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Arquivos Brasileiros de Oftalmologia

versão impressa ISSN 0004-2749versão On-line ISSN 1678-2925

Arq. Bras. Oftalmol. vol.81 no.4 São Paulo jul./ago. 2018

http://dx.doi.org/10.5935/0004-2749.20180058 

ORIGINAL ARTICLES

Frequency of ocular diseases among recipients of disability benefits in the metropolitan region of Recife, Brazil

Incapacidade para o trabalho por doenças oculares na população segurada da Previdência Social da região metropolitana do Recife, Brasil: um estudo de frequência

João Carlos Bezerra Veloso1 

José Waldo Saraiva Câmara Filho2 

Maria Isabel Lynch Gaete3 

Rodrigo Pessoa Cavalcanti Lira3 

1Hospital Escola, Universidade Federal de Pernambuco, Recife, PE, Brazil.

2Instituto Nacional de Previdência Social, Recife, PE, Brazil.

3Universidade Federal de Pernambuco, Recife, PE, Brazil.

ABSTRACT

Purpose:

To identify the frequency of ocular diseases among recipients of disability benefits in the metropolitan region of Recife, Brazil.

Methods:

A review was performed of 217,221 cases of disability benefits granted between 2010 and 2015 by the executive managerial department of the Brazilian National Institute of Social Security (Instituto Nacional do Seguro Social [INSS]) in Recife, which encompasses 14 municipalities of the metropolitan region, including the capital. The frequencies of the identified cases of ocular morbidity were then determined according to their group in the International Classification of Diseases, 10th Revision (ICD-10), their cause, the age, sex, and income of the recipient, and the type and duration of the benefit.

Results:

Of all disability benefits granted, 5,324 (2.5%) were due to ocular disease, the majority (91.1%) consisting of sick pay. Most of the beneficiaries (64.6%) were males, were 20 to 59 years of age, and 61.2% earned the minimum wage or less. The principal ocular diseases for which sick pay benefits were granted were cataract (24.5%), conjunctivitis (21.1%), and pterygium (8.8%). Blindness and low vision were the principal ocular diseases in cases of accident indemnity and disability retirement.

Conclusions:

The results highlight the magnitude of the problem of ocular diseases to the social security system, with serious economic and social losses, and emphasize the need for measures aimed at their prevention. Moreover, integration between the national departments of health and social security needs to be improved.

Keywords: Eye diseases; Disabled persons; Social Security; Insurance benefits; Visually impaired persons

RESUMO

Objetivo:

Identificar a frequência das doenças oculares entre os segurados com benefícios por incapacidade.

Métodos:

Estudo retrospectivo de 217.221 benefícios por incapacidade concedidos pelo Instituto Nacional do Seguro Social (INSS) da gerência executiva de Recife, que engloba os 14 municípios da região metropolitana, incluindo a capital, no período de 2010-2015. Os casos de doenças oculares foram avaliados quanto à frequência considerando seu grupo na CID-10. Foi feita ainda uma análise do perfil dos benefícios concedidos por estas doenças com relação à causa, idade, sexo, faixa salarial, espécie e duração do benefício.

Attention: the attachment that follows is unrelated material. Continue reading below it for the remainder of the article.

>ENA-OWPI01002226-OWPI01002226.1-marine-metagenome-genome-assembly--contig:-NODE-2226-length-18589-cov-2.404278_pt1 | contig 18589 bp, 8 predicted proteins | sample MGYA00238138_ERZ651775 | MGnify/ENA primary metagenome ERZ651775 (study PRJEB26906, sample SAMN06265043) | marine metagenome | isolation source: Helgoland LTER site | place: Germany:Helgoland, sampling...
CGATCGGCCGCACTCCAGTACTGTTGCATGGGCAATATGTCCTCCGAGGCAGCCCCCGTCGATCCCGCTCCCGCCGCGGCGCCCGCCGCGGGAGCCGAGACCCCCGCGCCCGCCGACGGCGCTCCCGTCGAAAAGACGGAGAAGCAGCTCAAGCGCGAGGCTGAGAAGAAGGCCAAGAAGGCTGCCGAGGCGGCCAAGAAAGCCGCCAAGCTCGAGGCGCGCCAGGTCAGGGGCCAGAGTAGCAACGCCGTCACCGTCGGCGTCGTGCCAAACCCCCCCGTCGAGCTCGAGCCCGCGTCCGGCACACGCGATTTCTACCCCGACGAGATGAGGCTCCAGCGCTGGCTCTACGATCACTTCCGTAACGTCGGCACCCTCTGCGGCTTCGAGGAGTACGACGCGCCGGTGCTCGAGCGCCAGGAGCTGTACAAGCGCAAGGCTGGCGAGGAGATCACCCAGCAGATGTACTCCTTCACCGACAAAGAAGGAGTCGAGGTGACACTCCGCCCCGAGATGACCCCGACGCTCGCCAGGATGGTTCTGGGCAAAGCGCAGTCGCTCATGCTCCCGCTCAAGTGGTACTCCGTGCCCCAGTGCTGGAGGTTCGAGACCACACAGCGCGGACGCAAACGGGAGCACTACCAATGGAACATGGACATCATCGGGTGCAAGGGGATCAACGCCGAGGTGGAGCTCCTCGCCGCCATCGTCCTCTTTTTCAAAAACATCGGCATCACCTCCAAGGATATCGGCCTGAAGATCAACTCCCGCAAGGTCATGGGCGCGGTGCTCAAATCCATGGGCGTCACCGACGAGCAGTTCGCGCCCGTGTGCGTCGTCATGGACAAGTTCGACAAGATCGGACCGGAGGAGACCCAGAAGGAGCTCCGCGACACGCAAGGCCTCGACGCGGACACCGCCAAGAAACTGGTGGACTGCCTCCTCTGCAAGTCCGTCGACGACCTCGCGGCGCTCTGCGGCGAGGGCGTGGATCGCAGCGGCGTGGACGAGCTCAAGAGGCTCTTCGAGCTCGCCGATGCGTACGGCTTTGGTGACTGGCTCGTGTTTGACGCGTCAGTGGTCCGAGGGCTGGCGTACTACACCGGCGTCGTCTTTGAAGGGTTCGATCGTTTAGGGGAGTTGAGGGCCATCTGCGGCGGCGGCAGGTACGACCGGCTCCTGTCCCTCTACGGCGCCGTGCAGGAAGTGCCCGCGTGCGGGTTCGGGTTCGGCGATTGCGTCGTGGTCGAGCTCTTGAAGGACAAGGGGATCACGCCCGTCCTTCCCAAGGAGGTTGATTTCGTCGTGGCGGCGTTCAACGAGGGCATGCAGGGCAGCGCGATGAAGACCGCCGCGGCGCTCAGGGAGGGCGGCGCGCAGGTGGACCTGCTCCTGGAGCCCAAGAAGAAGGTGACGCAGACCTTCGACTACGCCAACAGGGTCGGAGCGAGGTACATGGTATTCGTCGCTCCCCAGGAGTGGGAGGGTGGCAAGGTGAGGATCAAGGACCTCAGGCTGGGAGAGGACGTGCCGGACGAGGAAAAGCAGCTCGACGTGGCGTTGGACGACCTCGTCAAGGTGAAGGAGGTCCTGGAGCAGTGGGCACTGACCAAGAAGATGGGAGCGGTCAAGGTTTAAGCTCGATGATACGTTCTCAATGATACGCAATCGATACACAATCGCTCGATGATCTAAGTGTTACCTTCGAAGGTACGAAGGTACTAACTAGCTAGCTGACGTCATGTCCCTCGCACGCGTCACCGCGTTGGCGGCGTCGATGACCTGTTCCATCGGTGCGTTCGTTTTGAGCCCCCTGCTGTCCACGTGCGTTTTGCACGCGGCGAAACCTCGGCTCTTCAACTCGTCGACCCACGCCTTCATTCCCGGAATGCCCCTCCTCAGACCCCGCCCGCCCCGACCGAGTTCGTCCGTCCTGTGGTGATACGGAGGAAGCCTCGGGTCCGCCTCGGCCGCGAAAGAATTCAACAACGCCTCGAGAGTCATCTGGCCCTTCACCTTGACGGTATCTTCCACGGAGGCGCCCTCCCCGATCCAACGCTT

Resultados

Do total dos benefícios concedidos, 5.324 foram decorrentes de doenças oftalmológicas (2,5%) e entre estes, a maioria como auxíliodoença (91,1%). Houve predomínio do sexo masculino (64,6%), faixa etária dos 20 aos 59 anos e valor de até 01 salário mínimo (61,2%). Entre as concessões de auxíliodoença a principal causa foi a catarata (24,5%), seguida pela conjuntivite (21,1%) e pterígio (8,8%). A cegueira e baixa visão foi a principal causa de auxílio-acidente e aposentadoria por invalidez.

Conclusões:

Os resultados destacam a magnitude do problema das doenças oculares para a Previdência Social, com graves perdas econômicas e sociais, e enfatizam a necessidade de medidas que visem sua prevenção e maior integração entre os serviços de saúde e o INSS (Instituto Nacional do Seguro Social).

Descritores: Oftalmopatias; Pessoas com deficiência; Previdência social; Benefícios do seguro; Pessoas com deficiência visual

INTRODUCTION

Ocular disorders are among the most important diseases at present and constitute a major public health issue in Brazil, not only because of their impact on patients’ quality of life but also because of the resulting occupational, economic, and social restrictions, including inability to work(1).

Loss of vision in one eye can result in a 40% decrease in an individual’s ability to work, and loss of vision in both eyes can result in a complete inability to work(2). In the work environment, different hazards may affect the eyes, including physical, chemical, microbial, and ergonomic risks, with significant harmful effects on occu­pational health(3).

The Brazilian National Institute of Social Security (Instituto Nacional do Seguro Social [INSS]) uses the criteria established in the World Health Organization International Classification of Impairments, Disabilities and Handicaps to define inability to work and the impossibility of performing the specific functions involved in an activity (or occupation) as a result of morphological, psychological, or physiological alterations caused by disease or accident(4-6).

The package of benefits granted by the INSS to its insured population includes three types of benefit for disability resulting from disease or accident: sick pay in the event of temporary inability to work; accident indemnity, when after the injuries have been resolved there is a definitive sequel that implies partial inability; and disability retirement, when there is total and definitive inability to work(6).

In Brazil, few published studies have evaluated the reasons for granting social benefits resulting from inability to work from illness, despite the increase in benefits granted in recent years(7,8). Studies of disability retirement are almost nonexistent, and no studies were found of the frequency of sick pay and accident in­demnity granted as a consequence of ocular diseases and specific types of ocular diseases.